I provided a number of ‘solutions’ to the problem areas, however habitual hesitation and looking ahead are slightly different issues. I think this is because it is difficult to disassociate the process of Sight Reading from the normal rules of practicing for exams and performance. With Sight Reading, a lot of these norms go out the window, which is probably the biggest challenge for students. However, once students get over the mental stumbling block of aiming for perfection they will be able to approach Sight Reading more confidently which will yield better results. See a good article by Fergus Black on the differences between practicing for performance and Sight Reading here.
Sight Reading and Exams
The way I incorporate Sight Reading into lessons is usually geared towards the Sight Reading test in graded exams and I assess students in the same way an examiner would. In this section of the masterclass we talked through the marking criteria from exam boards ABRSM and The London College of Music.
In short, three main areas are assessed:
Accuracy: How accurately has the student conveyed the piece? Are notes, rhythms, dynamics and tempo accurate?
Rhythm and Pulse: Setting a tempo and sticking to it, accuracy of the rhythm, keeping a steady pulse, and awareness of the time signature.
Continuity: Has the student kept going and got to the end? Was there adequate fluency? Were there hesitations/pauses? Has the student conveyed the musical shape and line of the piece?
Accuracy* and Rhythm
These are our priorities. However, these priorities are not in order. Here’s why:
In the masterclass I asked one of our teachers to demonstrate preparing and performing a piece of Sight Reading. However, I asked her to make the rookie error of focusing solely on playing the correct notes. It showed that too much focus on accuracy of the notes can have pretty bad results: hesitation, pauses, losing the shape and line of the piece, lack of steady pulse and incorrect rhythm.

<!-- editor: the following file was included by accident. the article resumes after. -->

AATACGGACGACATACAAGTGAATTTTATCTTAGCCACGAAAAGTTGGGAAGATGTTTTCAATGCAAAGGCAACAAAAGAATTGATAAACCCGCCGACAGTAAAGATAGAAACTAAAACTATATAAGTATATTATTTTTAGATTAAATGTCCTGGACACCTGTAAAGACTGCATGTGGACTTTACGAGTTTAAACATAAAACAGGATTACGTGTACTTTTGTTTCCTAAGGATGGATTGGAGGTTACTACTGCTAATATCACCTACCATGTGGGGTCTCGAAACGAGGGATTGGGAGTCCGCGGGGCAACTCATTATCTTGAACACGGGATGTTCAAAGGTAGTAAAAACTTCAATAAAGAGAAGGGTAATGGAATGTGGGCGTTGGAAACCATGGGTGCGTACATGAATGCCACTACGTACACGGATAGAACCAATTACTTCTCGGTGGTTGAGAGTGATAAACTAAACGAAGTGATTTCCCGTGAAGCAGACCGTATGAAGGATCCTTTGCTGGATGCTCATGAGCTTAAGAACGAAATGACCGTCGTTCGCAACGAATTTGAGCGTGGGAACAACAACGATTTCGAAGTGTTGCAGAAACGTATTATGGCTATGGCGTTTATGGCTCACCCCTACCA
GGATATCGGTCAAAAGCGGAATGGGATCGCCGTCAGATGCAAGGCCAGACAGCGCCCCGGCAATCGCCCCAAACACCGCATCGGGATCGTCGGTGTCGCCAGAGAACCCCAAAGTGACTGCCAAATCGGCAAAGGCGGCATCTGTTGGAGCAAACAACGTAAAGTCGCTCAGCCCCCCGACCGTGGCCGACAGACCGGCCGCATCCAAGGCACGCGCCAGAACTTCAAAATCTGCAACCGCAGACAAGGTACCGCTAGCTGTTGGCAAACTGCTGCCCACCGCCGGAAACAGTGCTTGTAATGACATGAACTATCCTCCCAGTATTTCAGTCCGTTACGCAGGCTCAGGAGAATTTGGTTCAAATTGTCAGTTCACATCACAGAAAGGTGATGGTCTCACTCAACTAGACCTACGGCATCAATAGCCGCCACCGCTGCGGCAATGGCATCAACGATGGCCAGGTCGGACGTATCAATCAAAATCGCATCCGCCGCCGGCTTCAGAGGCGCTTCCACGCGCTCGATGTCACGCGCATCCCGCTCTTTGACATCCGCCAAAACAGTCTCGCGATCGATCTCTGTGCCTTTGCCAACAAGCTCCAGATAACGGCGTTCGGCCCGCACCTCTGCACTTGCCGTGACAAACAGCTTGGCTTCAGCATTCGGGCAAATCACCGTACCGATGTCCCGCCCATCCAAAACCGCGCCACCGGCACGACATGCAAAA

We then did a second demonstration where one of our teachers prepared and performed the same piece of Sight Reading. However, instead of worrying about the accuracy of the notes, we thought carefully about the rhythm and counted and tapped out any difficult looking ones as part of the preparation time. We also decided on an achievable tempo which we based on the most difficult looking bar of the piece – this was intended to avoid slowing down and losing the pulse of the piece.
Even though the focus on keeping a steady rhythm and continual pulse resulted in many notes being incorrect, the overall result was much better than when we focused solely on how accurate the notes were. The rhythm was accurate, there were minimal pauses and hesitation, and the piece kept it’s shape – which would have been lost had accuracy of the notes been prioritised.
*Of course, accuracy does not just refer to the notes! Accuracy entails making sure the key, phrasing, dynamics, and articulation are correct.
This third demonstration really stressed the importance of rhythm and pulse, but more so continuity and keeping going. In this demonstration two students prepared and played a piece of Sight Reading as a duet. Unlike other musicians, pianists don’t necessarily experience the same pressures that come with performing in a group or an orchestra. So what better way to stress the importance of keeping going (and staying in time!) than by putting the students in that kind of situation?
I chose a little piece from a booked called ‘Elementary Instruction Book for the Pianoforte’ by Beyer, particularly because both parts clearly have three crotchet beats in each bar. Therefore, I hoped that it should be relatively easy for both students to listen to each other and maintain the pulse. The idea was to keep the steady 3-in-a-bar pulse even if it meant playing a few wrong notes here and there. The overall result was very good, because the students were very much focused on maintaining the pulse throughout.
We also used Wessar’s SightRead4Piano app for iPad. The app contains graded examples of Sight Reading for 30 seconds. It then allows the student to set a tempo and counts the student in for two bars and then begins. The bars disappear after the beats have passed. It is a great way to realise the importance of both looking ahead, and keeping going until the end – because you can’t go back.
Using a Sight Reading Checklist
Paul Harris’s ‘Improve your Sight Reading’ series contains a very useful checklist of things to consider and prepare and in what order. The series can be purchased here.